Obama Says Congress Blocking His Government Nominees, Engaging in Gridlock
President Barack Obama said members of Congress are blocking his nominations for political gain and tangling Washington in “gridlock” instead of dealing with important issues.
In his weekly radio and Internet address released today, Obama said lawmakers should look to the “incredible example” set by the U.S. military and work together to achieve the goals outlined in his annual State of the Union remarks on Jan. 24, which included increasing U.S. manufacturing, creating jobs in clean energy and supporting domestic oil production.
Members of the military “focus on the mission at hand” and are “not consumed with personal ambition,” Obama said, repeating a theme from his State of the Union speech.
He repeated a message from his address, calling on Congress to pass a rule that would give all judicial and public service nominations a “simple up-or-down vote within 90 days.”
Obama pointed to a statement by Utah Senator Mike Lee, a Republican on the Senate Judiciary Committee, who said he wouldn’t vote to confirm any of Obama’s judicial nominations until the president revokes his Jan. 4 recess appointments of Richard Cordray to head the Consumer Financial Protection Bureau and three members of the National Labor Relations Board.
The Constitution gives presidents authority to make appointments without confirmation when the Senate is in recess. Republicans say Obama’s recess appointments were unlawful, because the Senate stayed in session by holding brief pro-forma meetings every three days during the holiday break.
Obama said that Lee probably thinks the nominees are qualified and accused him of “gumming up the works” to earn political points in an election year. He said that all of his judicial nominees being blocked have support from Democrats and Republicans.
He also repeated another request from his State of the Union address calling on Congress to “stem the corrosive influence of money in politics” with a bill that would limit elected officials from “owning stocks in industries they impact.” He said that so-called bundlers, who raise large sums of campaign money, shouldn’t be allowed to lobby Congress.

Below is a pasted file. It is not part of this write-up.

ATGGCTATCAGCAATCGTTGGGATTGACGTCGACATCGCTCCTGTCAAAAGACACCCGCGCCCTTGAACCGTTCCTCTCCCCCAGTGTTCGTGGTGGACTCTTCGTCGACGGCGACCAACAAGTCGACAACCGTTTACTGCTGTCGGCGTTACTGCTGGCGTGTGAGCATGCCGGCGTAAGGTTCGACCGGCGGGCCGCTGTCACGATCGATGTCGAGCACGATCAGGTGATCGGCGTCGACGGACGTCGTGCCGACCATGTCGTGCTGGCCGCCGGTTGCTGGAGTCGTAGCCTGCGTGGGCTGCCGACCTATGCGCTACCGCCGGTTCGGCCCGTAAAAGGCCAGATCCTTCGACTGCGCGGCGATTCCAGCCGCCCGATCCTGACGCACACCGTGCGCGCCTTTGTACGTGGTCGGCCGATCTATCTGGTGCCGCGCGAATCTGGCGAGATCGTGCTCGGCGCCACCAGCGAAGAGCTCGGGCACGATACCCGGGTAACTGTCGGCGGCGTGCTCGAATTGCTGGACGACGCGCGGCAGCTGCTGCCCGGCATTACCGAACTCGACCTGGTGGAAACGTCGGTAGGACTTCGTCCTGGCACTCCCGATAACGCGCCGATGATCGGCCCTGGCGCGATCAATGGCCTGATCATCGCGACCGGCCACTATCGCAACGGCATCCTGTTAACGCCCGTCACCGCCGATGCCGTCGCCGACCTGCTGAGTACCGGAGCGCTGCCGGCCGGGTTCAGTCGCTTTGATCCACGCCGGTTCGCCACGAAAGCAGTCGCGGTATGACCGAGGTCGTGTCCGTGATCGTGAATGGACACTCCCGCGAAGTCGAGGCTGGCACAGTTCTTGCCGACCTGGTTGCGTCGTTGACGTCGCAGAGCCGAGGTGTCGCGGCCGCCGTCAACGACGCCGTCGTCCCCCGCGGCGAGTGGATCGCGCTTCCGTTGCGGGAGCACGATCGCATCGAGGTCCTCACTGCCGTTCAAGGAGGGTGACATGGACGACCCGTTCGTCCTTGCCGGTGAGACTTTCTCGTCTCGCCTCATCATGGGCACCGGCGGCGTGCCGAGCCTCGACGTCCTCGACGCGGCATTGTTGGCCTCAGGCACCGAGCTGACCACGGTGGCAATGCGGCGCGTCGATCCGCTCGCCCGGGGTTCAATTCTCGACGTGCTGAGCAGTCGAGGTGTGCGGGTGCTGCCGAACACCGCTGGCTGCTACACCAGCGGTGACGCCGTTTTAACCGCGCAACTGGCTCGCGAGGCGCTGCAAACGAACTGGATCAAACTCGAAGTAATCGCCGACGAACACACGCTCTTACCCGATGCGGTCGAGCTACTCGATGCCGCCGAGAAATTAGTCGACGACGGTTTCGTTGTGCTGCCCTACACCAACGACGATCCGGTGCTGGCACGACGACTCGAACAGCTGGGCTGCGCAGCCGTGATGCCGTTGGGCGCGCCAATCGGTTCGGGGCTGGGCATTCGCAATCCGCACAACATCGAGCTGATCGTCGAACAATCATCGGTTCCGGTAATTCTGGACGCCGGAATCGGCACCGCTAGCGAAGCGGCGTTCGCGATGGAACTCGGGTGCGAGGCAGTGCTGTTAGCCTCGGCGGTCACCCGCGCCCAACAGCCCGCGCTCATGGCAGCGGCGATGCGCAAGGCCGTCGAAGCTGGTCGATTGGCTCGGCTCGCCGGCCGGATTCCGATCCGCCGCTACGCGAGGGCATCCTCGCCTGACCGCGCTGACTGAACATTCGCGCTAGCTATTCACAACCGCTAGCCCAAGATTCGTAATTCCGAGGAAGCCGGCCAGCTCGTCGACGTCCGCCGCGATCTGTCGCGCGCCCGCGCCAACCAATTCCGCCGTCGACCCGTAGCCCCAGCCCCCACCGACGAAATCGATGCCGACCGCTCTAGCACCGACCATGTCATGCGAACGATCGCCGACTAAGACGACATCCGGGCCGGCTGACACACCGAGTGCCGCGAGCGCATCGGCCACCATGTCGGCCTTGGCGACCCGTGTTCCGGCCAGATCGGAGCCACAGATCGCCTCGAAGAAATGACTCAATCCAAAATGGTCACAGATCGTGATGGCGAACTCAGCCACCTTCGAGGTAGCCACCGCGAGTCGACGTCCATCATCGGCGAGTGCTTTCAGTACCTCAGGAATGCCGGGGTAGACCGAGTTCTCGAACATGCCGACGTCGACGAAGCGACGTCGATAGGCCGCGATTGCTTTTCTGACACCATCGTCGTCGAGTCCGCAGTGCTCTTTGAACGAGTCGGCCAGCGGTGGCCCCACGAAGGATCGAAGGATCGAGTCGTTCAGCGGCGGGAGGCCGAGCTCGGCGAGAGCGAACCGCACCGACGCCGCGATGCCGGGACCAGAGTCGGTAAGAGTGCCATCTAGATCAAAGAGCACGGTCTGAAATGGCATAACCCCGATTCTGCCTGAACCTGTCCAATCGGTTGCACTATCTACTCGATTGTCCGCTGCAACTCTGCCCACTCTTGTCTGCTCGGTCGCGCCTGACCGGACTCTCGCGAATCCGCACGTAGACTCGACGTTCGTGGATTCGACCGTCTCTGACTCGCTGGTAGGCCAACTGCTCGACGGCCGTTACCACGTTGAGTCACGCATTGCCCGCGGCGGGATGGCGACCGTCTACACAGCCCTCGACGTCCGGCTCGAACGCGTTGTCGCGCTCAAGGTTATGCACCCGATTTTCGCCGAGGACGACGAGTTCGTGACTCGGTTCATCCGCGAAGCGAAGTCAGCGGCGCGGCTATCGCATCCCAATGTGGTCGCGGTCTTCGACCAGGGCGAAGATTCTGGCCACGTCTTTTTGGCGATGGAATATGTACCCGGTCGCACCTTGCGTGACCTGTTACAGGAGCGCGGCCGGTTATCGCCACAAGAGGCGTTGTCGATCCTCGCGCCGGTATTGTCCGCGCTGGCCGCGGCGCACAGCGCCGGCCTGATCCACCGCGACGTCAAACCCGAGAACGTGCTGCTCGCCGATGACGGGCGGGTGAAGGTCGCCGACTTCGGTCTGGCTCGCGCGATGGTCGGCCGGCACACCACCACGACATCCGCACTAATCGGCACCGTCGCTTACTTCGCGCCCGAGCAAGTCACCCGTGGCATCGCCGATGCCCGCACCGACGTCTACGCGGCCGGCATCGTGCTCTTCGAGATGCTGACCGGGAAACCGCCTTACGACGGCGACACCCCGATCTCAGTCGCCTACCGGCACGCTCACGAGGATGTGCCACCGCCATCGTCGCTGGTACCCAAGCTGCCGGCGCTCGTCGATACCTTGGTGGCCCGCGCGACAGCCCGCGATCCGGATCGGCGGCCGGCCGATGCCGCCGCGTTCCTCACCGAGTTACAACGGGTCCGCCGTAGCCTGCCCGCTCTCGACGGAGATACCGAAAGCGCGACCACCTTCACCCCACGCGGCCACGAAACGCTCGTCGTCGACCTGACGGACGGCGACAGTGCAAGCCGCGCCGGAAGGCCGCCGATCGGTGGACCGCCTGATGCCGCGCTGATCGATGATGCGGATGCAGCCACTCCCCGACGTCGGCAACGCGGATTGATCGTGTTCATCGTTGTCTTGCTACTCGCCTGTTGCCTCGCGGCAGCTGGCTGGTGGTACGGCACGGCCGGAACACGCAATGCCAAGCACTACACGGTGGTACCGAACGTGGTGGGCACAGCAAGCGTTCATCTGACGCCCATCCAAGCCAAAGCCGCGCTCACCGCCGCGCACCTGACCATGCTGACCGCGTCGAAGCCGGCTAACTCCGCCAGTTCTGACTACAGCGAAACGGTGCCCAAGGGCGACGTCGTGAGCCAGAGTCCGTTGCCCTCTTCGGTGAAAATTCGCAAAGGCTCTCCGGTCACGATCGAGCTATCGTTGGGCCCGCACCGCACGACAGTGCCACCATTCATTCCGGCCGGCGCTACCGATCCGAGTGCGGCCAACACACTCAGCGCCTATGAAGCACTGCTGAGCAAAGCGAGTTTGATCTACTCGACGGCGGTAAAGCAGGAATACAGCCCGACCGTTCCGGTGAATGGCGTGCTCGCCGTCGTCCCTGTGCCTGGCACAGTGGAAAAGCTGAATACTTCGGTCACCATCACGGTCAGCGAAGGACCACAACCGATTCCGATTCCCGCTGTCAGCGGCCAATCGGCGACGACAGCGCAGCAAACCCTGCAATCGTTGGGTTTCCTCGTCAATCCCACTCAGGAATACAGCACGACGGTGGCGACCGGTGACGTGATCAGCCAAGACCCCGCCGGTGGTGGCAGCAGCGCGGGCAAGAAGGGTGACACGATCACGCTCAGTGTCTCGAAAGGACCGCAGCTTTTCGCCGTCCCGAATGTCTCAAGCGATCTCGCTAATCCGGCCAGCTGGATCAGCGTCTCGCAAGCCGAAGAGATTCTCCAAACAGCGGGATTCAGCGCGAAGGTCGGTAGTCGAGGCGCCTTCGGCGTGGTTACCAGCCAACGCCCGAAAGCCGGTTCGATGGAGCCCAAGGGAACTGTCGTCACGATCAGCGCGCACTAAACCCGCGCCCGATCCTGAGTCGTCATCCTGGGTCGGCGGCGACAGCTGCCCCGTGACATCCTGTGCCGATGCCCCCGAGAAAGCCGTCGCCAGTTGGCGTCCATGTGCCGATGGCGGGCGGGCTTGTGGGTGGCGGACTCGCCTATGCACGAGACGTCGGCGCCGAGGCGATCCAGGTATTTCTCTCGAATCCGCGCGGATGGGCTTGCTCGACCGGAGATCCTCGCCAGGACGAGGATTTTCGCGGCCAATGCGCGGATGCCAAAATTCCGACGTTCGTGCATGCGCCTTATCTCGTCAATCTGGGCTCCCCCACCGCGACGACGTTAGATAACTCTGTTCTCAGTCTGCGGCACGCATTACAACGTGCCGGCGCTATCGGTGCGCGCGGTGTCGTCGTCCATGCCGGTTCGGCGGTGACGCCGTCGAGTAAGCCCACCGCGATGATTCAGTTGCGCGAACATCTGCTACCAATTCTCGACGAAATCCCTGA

In the Republican address, Senator Marco Rubio of Florida said the president’s State of the Union speech “pit Americans against other Americans” by telling people concerned about losing their jobs “that the way to help them is to raise their bosses’ taxes.”
Rubio, the son of Cuban immigrants, called the president’s populist message “divisive.”
“For the first time in my adult life, we have a president who’s asking us to abandon our economic heritage,” he said.
Obama, he said, is proposing economic policies that would make the U.S. “like the countries people come here to get away from.”
Rubio, who hasn’t endorsed a candidate ahead of Florida (BEESFL)’s Jan. 31 primary, said that American capitalism was the reason his father got a job as a bartender and it allowed him to support his family.
Still, Rubio said he recognized that he benefited from student loans and grants to get his education and he said that the government has a role to play in people’s lives.
Americans have always believed “that those who have made it fairly, can stay there. And those who are trying to make it will have a real chance to join them,” he said in a reference to the debate over illegal immigration.
Obama didn’t talk about his administration’s successes in the State of the Union “because there isn’t much” to highlight, he said. Republicans in Florida are looking forward to the primary because they “believe our country is in big trouble,” Rubio said.
To contact the editor responsible for this story: Steven Komarow at firstname.lastname@example.org